Supergods by Grant Morrison and Marvel Comics: The Untold Story by Sean Howe. I’m biased since these books cover so many comics I grew up with and loved, but I so enjoy reading, first, Grant Morrison’s take on anything, and second, the behind-the-scenes machinations of Marvel Comics, especially during the Shooter years I grew up with.

Telegraph Avenue by Michael Chabon. If you write about comics, or music, you’ve pretty much got me pre-sold already.

And I know I’m only supposed to single out three books, but Christopher Moore’s Sacre Bleu was another fun twisted history lesson from the funny, smart Moore.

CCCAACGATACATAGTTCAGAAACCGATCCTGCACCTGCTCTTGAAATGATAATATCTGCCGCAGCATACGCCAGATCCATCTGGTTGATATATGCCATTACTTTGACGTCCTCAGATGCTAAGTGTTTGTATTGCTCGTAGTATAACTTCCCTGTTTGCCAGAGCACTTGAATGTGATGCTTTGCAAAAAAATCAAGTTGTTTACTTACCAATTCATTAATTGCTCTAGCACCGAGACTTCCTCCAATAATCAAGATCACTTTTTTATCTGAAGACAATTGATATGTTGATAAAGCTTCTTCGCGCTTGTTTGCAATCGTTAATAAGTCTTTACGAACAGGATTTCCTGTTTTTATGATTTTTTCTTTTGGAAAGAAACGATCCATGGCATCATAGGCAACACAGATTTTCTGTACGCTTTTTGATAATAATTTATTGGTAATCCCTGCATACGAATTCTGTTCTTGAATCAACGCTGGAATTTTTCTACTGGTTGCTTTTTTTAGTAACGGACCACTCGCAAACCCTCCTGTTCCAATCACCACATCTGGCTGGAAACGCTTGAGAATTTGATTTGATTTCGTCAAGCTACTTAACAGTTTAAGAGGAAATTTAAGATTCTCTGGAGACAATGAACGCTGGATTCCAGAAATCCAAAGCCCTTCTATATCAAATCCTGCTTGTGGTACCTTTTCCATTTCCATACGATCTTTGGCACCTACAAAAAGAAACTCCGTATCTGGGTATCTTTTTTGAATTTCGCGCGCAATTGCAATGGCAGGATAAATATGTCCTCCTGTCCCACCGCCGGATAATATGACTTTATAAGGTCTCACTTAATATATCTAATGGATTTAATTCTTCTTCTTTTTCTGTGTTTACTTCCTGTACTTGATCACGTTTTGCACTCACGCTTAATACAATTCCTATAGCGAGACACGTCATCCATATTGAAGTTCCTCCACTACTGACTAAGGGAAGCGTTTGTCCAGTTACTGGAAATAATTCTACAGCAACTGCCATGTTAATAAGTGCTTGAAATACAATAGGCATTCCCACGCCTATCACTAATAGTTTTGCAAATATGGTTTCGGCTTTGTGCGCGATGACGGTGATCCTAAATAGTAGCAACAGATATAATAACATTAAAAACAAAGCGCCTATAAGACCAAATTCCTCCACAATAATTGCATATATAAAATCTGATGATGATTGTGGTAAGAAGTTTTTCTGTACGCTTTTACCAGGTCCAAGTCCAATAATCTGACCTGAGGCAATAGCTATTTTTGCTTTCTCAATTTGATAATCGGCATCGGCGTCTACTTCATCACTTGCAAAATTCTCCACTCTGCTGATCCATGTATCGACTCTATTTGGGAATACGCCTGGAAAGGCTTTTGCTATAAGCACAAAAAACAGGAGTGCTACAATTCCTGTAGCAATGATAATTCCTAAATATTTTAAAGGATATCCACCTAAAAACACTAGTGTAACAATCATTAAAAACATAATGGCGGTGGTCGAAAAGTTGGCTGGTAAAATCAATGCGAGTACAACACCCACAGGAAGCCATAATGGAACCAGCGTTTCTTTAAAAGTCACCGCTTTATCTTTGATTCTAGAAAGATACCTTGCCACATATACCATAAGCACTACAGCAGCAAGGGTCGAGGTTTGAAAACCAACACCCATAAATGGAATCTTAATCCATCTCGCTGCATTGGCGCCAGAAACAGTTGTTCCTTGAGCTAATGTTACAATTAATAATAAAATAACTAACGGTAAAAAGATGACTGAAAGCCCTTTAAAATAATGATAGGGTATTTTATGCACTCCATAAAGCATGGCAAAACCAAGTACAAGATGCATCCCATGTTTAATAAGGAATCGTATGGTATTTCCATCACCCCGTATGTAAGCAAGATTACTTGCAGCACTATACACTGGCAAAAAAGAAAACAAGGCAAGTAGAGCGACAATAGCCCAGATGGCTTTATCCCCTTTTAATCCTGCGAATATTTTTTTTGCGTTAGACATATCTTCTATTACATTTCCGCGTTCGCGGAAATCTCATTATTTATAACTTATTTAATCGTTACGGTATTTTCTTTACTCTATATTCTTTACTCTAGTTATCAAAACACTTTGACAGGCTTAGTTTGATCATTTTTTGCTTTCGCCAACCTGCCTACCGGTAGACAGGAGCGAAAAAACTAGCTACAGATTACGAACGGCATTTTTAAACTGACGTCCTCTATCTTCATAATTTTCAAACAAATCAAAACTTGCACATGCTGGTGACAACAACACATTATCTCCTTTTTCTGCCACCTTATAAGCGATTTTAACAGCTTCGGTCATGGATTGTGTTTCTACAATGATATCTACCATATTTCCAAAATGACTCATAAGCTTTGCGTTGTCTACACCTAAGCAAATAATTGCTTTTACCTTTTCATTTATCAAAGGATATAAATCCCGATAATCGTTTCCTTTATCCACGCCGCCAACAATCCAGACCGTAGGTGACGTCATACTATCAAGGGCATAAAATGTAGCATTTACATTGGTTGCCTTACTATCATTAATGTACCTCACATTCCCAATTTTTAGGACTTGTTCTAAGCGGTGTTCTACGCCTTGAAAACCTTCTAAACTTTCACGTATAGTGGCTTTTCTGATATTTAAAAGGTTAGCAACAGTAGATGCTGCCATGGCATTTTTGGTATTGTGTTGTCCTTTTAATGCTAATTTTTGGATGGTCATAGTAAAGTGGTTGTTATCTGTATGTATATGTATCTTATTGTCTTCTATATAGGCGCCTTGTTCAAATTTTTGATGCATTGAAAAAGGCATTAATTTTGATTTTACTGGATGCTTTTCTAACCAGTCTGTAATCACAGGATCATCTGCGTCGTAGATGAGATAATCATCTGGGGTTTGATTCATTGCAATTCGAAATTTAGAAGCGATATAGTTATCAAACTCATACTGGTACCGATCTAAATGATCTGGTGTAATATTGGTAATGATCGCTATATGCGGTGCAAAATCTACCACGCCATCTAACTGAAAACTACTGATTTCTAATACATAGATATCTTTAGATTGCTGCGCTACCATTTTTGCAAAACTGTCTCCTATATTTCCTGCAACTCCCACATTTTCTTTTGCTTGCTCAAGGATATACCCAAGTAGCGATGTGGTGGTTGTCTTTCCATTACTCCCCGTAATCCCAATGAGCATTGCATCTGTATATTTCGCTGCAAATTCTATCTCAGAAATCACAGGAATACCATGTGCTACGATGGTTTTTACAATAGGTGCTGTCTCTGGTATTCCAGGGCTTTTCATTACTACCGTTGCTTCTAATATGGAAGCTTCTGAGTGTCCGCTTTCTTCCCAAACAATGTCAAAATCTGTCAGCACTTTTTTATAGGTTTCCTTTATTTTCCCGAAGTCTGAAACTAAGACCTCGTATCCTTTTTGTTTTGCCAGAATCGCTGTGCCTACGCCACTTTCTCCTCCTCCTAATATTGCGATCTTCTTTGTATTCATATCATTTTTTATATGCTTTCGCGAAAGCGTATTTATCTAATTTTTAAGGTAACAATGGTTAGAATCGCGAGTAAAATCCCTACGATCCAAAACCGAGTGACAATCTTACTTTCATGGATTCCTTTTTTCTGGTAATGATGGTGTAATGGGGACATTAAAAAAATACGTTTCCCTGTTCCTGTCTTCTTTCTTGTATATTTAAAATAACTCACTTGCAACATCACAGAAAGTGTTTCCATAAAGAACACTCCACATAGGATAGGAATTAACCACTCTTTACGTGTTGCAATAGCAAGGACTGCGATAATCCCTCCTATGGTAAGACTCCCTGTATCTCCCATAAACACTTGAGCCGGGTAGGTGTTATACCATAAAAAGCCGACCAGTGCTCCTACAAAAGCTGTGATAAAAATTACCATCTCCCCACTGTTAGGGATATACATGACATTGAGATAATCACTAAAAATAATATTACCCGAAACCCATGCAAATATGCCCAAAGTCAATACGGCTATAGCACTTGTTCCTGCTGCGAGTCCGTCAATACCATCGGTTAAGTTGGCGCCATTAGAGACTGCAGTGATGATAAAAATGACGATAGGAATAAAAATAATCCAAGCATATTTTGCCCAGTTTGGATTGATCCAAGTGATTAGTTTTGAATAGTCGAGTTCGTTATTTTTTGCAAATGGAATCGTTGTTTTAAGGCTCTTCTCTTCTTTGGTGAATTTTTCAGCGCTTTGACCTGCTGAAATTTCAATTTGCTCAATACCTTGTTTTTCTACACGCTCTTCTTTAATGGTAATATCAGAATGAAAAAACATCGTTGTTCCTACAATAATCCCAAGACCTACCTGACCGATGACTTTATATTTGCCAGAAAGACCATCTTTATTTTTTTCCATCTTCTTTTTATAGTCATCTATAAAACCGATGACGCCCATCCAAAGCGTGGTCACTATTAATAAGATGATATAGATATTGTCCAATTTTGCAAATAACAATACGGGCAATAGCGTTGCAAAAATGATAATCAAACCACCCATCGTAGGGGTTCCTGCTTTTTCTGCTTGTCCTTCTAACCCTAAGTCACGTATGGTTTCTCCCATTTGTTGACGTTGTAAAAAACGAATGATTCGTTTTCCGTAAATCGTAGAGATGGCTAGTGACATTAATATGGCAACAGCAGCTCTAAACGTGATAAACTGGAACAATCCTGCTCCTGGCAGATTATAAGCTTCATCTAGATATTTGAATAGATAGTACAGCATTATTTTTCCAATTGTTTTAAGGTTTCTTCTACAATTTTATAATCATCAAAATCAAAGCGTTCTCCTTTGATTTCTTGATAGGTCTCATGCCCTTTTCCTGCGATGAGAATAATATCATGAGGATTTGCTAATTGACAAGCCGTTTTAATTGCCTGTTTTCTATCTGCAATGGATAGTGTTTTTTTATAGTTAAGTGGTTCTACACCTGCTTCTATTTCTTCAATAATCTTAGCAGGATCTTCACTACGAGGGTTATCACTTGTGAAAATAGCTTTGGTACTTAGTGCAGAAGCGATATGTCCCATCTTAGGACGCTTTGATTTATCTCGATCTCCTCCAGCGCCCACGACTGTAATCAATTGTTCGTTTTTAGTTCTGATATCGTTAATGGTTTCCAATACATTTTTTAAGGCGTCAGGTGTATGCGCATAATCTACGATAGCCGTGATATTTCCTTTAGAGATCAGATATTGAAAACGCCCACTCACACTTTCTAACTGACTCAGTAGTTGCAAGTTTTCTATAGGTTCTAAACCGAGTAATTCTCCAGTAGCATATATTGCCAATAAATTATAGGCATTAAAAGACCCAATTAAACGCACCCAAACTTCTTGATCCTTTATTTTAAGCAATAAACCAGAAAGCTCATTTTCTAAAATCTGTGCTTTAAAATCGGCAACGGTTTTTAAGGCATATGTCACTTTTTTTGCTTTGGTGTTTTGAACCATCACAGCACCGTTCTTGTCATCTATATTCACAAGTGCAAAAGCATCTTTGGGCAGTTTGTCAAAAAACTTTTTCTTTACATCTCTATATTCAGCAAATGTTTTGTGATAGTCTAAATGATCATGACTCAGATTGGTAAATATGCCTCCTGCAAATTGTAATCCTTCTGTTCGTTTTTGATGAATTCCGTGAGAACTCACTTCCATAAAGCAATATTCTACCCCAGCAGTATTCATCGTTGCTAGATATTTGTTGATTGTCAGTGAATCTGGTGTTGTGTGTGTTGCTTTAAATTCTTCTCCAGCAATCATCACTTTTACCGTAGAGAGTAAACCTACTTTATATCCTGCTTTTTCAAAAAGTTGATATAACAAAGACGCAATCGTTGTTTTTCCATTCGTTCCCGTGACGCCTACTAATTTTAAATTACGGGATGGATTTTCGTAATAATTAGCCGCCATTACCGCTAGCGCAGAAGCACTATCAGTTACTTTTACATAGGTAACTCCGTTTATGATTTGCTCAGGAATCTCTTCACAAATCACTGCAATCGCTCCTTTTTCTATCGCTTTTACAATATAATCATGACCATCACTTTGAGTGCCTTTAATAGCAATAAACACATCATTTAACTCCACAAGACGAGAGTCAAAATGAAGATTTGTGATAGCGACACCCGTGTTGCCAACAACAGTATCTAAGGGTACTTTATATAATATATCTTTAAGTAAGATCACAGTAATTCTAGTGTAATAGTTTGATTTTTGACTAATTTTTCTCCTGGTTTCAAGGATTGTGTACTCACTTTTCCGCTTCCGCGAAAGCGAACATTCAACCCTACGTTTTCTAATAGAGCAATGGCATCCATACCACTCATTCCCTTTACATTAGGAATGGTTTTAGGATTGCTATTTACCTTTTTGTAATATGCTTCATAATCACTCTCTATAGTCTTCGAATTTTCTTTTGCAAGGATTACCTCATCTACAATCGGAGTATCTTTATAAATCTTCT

FPI: Can you pick three TV shows and/or movies which you especially enjoyed over the last twelve months and tell us why you singled them out?

Chris: Dexter: the show is wildly hit and miss, and the inconsistencies have only grown as the show has aged, but after two seasons that did their best to drive me away—the last two—it’s nice to see them get back on track this year. It still hasn’t quite reached the heights of the first three seasons but at least it’s once again aspiring to get there again.

Mad Men: Did this one air in 2012? I think it did, but the time lags between seasons make it hard to keep track of. Whenever it does air, it’s my favourite thing to watch. I came from an advertising background so it works for me on a few levels, and the show has remained largely the singular vision of its creator, which is always nice to see.